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About the Refugee Mental Health Project

The Refugee Mental Health Project is evidence-based and developed in response to needs identified by health, settlement and social service providers who support refugees. The project is continuously assessing and adapting to the ever-changing needs in the sector. The Advisory Committee, in addition to key stakeholders, assists in guiding the ongoing development of the project. 

Why focus on the mental health of refugees?

In the past decade, Canada has resettled about 25,000 refugees annually. In 2016, more than double that, approximately 55,800 were estimated to have been welcomed. And, in 2017 the Government of Canada plans to accept 40,000 refugees and protected persons.

Since November 2015, more than 40,000 Syrian refugees have arrived in Canada.

Refugees represent a vulnerable population that is at risk for mental health problems. The prevalence of specific types of mental health problems among refugees is determined by migration experiences and exposures to risk factors and protective factors before, during and after resettlement.

Canada's Mental Health Strategy has identified improving mental health services and supports by and for immigrants and refugees as a key priority. It is in the post-migration context where service providers can provide mental health support to refugees, which will enhance settlement outcomes. The report Supporting the Mental Health of Refugees to Canada outlines the evidence and promising practices that can guide mental health service interventions for refugees and support their integration. 

Project history

This project was initially based on the findings of the national Refugee Mental Health Practices Study conducted by Dr. Laura Simich and collaborators, which identified needs and promising practices in refugee mental health in Canada.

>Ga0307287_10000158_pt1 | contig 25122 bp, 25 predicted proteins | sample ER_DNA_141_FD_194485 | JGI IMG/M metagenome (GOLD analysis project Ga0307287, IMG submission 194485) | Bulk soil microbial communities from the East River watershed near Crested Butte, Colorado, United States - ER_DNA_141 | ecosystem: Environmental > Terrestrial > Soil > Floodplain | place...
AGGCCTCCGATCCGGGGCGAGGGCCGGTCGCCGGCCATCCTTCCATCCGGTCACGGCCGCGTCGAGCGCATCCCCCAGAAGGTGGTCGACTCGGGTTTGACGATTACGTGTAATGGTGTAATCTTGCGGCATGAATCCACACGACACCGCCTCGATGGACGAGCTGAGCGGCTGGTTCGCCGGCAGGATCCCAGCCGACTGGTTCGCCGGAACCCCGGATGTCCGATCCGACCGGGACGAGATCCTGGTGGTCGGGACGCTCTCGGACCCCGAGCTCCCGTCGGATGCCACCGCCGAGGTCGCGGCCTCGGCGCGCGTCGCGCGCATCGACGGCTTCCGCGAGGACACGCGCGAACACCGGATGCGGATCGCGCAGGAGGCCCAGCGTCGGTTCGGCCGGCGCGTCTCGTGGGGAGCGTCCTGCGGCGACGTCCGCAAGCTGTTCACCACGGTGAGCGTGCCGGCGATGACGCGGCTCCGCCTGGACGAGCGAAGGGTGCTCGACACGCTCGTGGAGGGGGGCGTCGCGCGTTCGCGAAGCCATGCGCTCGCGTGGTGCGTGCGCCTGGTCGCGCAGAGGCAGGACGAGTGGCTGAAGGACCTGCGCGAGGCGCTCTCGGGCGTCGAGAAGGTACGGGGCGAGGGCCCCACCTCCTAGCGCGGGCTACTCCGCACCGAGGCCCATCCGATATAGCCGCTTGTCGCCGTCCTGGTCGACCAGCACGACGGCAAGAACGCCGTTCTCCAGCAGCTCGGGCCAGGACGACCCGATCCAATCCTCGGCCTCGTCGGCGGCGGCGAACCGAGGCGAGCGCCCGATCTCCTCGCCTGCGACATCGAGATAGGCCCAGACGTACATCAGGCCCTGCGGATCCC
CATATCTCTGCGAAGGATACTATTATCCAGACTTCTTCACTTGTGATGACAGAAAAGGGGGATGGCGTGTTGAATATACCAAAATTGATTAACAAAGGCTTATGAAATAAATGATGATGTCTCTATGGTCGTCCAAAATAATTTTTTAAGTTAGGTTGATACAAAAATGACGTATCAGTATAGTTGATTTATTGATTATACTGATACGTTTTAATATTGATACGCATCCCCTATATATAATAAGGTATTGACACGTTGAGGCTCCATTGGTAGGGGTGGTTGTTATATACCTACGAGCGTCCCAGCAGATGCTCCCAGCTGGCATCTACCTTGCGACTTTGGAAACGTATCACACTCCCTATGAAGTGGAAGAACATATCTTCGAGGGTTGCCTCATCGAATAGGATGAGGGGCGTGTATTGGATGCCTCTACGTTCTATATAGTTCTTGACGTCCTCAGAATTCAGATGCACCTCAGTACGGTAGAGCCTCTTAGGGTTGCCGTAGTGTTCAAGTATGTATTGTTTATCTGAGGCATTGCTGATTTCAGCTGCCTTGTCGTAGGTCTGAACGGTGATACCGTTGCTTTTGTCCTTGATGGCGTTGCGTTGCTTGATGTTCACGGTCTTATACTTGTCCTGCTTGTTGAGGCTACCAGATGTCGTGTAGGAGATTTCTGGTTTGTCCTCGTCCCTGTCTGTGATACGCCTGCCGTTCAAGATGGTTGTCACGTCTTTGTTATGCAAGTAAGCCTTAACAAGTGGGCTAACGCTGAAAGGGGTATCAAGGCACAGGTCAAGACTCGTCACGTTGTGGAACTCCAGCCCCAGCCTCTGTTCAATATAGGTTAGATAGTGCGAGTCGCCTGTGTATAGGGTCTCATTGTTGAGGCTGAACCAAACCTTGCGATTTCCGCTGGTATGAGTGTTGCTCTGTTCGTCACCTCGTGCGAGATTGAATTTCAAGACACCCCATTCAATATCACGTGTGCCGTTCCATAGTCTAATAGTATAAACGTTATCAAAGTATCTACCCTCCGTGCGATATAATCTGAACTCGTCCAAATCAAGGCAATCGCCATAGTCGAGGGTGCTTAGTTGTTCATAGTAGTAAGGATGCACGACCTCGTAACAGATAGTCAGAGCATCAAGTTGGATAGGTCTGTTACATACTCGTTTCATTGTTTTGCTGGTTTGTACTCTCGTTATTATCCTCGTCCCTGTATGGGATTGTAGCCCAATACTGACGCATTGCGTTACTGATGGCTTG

The Refugee Mental Health online courses first launched in 2012, with Ontario-based service providers registering for free. In 2014, the online courses were offered in French to serve Francophone communities and service providers.

In 2016, after the enrollment of over 3,500 Ontario-based settlement, social service and health care professionals in the online courses, the project began developing nationally-based content relevant to Syrian refugees. The course Refugee Mental Health: Focus on Syrian Refugees was launched in January 2017, with service providers from across Canada registering in this new course for free. In total, 5,700 service providers across Canada have enrolled in the online interactive courses.

Key Documents


Supporting the mental health of refugees to Canada
Current evidence and promising practices for refugee mental health; developed by the CAMH Health Equity Office in collaboration with the Mental Health Commission of Canada (MHCC)

The Case for Diversity 
Building the Case to Improve Mental Health Services for Immigrant, Refugee, Ethno-cultural and Racialized Populations; developed by the CAMH Health Equity Office in collaboration with the MHCC

Health care needs and use of health care services among newly arrived Syrian refugees
Findings on the needs and difficulties newly arrived Syrian refugees may have in accessing services; conducted by the CAMH Health Equity Office

Changing directions, Changing lives
Canada’s mental health strategy highlights refugees as among the population experiencing mental health disparity and requiring a strengthened response by service providers; developed by the MHCC

Refugee Mental Health Promising Practices and Partnership Building Resources
The Refugee mental health practices study is a national needs assessment that guided the development of this project; conducted by CAMH

Project highlights


Download the infographic to get a ‘by the numbers’ glimpse at the project.

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